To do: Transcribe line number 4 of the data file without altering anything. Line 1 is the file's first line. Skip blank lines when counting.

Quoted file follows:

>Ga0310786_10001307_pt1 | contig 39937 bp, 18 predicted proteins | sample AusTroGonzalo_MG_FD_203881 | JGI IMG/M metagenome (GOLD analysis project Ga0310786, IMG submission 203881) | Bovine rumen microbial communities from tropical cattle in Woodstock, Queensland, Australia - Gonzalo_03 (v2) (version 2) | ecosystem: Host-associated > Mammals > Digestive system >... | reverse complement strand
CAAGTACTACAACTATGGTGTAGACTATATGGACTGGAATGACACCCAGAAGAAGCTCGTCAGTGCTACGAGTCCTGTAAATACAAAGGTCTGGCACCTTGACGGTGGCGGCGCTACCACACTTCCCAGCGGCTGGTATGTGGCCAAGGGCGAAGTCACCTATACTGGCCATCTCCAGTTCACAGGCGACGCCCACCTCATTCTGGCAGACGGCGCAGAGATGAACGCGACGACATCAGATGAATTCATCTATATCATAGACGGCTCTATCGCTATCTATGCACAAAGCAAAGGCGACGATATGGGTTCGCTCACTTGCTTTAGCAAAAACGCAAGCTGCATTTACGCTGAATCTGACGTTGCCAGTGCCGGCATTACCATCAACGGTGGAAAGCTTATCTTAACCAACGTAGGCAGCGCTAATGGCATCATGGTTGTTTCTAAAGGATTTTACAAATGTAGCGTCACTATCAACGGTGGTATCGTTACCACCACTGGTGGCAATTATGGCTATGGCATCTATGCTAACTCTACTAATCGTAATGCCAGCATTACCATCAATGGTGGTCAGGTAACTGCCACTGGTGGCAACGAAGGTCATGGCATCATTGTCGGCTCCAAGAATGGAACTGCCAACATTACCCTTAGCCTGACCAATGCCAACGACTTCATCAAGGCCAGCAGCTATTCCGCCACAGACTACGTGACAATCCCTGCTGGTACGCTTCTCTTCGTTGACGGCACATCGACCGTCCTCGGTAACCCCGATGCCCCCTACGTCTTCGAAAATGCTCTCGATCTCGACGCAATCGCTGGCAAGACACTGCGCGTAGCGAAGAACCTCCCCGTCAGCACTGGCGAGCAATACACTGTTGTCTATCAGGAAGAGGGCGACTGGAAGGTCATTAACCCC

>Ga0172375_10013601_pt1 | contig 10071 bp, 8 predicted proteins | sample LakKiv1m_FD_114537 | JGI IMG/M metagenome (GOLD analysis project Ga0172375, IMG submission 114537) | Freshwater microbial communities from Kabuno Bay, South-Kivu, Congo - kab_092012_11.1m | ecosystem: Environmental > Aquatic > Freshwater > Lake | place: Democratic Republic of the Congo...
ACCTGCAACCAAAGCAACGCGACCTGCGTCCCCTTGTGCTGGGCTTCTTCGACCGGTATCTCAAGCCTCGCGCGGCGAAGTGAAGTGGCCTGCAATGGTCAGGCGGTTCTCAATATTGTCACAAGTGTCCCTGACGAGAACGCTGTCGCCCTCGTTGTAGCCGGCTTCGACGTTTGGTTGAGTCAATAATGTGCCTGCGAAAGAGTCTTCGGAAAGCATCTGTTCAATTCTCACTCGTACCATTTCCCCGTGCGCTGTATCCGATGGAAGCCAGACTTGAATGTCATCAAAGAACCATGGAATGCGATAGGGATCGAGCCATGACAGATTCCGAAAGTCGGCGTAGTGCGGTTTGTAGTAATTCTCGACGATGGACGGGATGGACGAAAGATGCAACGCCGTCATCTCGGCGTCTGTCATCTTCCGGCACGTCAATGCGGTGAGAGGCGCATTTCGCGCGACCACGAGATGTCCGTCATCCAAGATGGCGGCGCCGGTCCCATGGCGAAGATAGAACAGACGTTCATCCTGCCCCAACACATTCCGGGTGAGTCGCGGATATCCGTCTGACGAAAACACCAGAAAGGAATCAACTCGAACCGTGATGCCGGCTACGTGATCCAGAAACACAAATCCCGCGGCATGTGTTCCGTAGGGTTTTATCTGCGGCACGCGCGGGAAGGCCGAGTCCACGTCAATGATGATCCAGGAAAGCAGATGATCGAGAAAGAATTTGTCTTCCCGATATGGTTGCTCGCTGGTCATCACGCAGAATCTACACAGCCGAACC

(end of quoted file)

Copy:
ACCTGCAACCAAAGCAACGCGACCTGCGTCCCCTTGTGCTGGGCTTCTTCGACCGGTATCTCAAGCCTCGCGCGGCGAAGTGAAGTGGCCTGCAATGGTCAGGCGGTTCTCAATATTGTCACAAGTGTCCCTGACGAGAACGCTGTCGCCCTCGTTGTAGCCGGCTTCGACGTTTGGTTGAGTCAATAATGTGCCTGCGAAAGAGTCTTCGGAAAGCATCTGTTCAATTCTCACTCGTACCATTTCCCCGTGCGCTGTATCCGATGGAAGCCAGACTTGAATGTCATCAAAGAACCATGGAATGCGATAGGGATCGAGCCATGACAGATTCCGAAAGTCGGCGTAGTGCGGTTTGTAGTAATTCTCGACGATGGACGGGATGGACGAAAGATGCAACGCCGTCATCTCGGCGTCTGTCATCTTCCGGCACGTCAATGCGGTGAGAGGCGCATTTCGCGCGACCACGAGATGTCCGTCATCCAAGATGGCGGCGCCGGTCCCATGGCGAAGATAGAACAGACGTTCATCCTGCCCCAACACATTCCGGGTGAGTCGCGGATATCCGTCTGACGAAAACACCAGAAAGGAATCAACTCGAACCGTGATGCCGGCTACGTGATCCAGAAACACAAATCCCGCGGCATGTGTTCCGTAGGGTTTTATCTGCGGCACGCGCGGGAAGGCCGAGTCCACGTCAATGATGATCCAGGAAAGCAGATGATCGAGAAAGAATTTGTCTTCCCGATATGGTTGCTCGCTGGTCATCACGCAGAATCTACACAGCCGAACC